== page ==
Fishing is permitted in designated areas on the 160-acre Lake Holathlikaha. Canoeing and kayaking are prohibited to help prevent the introduction of invasive and exotic plants.
Park visitors and families can also take advantage of the picnic facilities, the lakeside play area under the hardwood hammock, and a covered barbecue and pavilion that can be rented. .
Call the park at 352-726-0315 to reserve primitive tent camping for groups of up to 25 people at the south end of Lake Holathlikaha.
Each March, the park hosts its annual Fort Cooper Days event, featuring re-enacted skirmishes from the Second Seminole War.
Crystal River Archaeological State Park
Walk through the remains of a Native American settlement that existed approximately 500 years ago at Crystal River State Archaeological Park to learn how a human culture changed over 2,500 years along a local river system and a marine estuary.
This 61-acre National Historic Landmark and Pre-Columbian site on the edge of a coastal marsh, where anglers can also catch fish, has burial mounds and temples, a plaza and a large dump.
For 1,600 years, the six-mound complex served as a ceremonial center for Native Americans, who traveled great distances to trade and bury their dead, with up to 7,500 visitors each year.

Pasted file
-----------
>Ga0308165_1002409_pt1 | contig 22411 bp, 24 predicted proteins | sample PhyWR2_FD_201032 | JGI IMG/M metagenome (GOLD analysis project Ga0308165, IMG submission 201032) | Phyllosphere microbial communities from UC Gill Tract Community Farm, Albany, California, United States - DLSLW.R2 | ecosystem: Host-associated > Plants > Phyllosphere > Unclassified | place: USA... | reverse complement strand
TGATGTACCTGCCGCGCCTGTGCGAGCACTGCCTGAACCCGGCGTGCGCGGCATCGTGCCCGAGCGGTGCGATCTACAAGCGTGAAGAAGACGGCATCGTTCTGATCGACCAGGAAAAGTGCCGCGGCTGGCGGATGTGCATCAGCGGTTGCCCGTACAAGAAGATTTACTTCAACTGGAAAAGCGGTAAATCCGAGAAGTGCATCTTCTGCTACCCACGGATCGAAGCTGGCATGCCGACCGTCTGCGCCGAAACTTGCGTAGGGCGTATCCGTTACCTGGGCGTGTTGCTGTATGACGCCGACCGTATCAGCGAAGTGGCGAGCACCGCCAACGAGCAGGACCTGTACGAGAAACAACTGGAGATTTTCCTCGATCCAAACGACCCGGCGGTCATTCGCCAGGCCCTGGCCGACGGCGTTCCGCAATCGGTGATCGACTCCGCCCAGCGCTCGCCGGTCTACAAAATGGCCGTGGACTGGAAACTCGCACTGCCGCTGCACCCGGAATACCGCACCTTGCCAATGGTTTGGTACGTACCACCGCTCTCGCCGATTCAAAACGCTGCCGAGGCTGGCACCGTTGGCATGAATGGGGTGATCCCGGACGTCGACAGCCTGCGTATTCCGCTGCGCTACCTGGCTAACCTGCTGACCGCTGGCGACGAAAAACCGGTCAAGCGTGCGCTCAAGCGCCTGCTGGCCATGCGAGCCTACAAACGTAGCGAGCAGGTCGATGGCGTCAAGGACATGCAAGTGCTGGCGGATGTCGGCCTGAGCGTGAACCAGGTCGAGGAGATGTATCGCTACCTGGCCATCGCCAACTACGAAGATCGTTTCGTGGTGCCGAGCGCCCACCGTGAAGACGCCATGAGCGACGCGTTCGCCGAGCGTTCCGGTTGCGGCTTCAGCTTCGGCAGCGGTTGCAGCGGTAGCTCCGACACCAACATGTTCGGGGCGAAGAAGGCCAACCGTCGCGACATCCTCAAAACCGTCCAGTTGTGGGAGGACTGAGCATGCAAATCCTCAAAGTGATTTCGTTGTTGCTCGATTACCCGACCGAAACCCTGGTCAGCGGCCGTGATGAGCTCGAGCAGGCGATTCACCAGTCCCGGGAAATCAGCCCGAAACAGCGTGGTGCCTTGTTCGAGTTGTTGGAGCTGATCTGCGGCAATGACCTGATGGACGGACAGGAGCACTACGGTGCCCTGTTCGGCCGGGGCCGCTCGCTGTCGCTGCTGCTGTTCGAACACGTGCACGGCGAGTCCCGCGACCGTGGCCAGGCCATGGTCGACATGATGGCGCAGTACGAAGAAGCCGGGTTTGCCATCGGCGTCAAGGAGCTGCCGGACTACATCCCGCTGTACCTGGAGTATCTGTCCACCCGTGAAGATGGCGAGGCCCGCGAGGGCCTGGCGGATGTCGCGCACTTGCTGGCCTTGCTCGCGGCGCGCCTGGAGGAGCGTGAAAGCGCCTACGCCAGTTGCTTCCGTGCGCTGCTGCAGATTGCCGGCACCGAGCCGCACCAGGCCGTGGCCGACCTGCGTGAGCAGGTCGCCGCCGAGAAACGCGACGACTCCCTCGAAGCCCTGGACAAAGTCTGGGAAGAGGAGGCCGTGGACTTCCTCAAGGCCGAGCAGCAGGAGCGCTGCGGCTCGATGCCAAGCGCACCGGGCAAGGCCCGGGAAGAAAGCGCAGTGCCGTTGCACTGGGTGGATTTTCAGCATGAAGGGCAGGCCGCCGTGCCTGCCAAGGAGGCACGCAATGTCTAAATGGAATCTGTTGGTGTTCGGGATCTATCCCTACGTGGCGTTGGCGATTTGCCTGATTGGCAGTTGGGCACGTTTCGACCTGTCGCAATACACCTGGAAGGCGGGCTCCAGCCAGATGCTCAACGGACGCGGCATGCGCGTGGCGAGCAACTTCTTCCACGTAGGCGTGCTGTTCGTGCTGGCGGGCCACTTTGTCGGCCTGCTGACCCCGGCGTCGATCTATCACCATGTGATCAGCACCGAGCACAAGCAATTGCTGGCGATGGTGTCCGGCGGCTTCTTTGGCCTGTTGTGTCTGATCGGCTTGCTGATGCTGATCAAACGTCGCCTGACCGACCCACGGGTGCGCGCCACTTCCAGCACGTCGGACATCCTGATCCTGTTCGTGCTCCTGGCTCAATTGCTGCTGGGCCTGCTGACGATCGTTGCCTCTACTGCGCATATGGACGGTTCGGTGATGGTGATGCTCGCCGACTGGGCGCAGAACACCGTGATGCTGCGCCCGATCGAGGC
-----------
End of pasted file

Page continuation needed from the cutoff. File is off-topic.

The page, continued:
At the end of 51 steps, visitors to the park can admire the view from the top of Temple Mound A, which was made from shells and sand for purposes that historians can only speculate on.
Artifact exhibits and video presentations are also offered at the Crystal River Archaeological State Park Museum, which opened in 1965 to explain the history of coastal people.
Construction of the museum in the park took place on April 11, but the park and museum will remain open during normal business hours.
Crystal River Preserve State Park
While it’s a year-round destination for hiking, kayaking, fishing, biking, paddleboarding, and birdwatching, the 27,500-acre Crystal River Preserve State Park is also l one of Florida’s most biologically diverse estuaries, where spring-fed rivers mix with salt water. from the Gulf of Mexico.
Management of the property was turned over to the Florida Park Service in July 2004, and several other parcels have been added to the reservation over the years after being acquired from families.
There is a bike path at the corner of State Park Street and Sailboat Avenue. The helmet is recommended for all cyclists. A number of hiking trails also meander through the reserve, including a seven-mile loop trail.
Anglers can catch their catch of the day by stopping either at Mullet Hole off the first fairway on the left of Sailboat Avenue or at Redfish Hole off Fort Island Trail near the mile marker four .
As of April 19, the park’s riverboat tour is temporarily unavailable. Check back with the park for updates. To purchase boat tours or sunset cruises, visit Crystal River Preserve Adventures at crystalriverpreserveadventures.com or call 855-613-2777.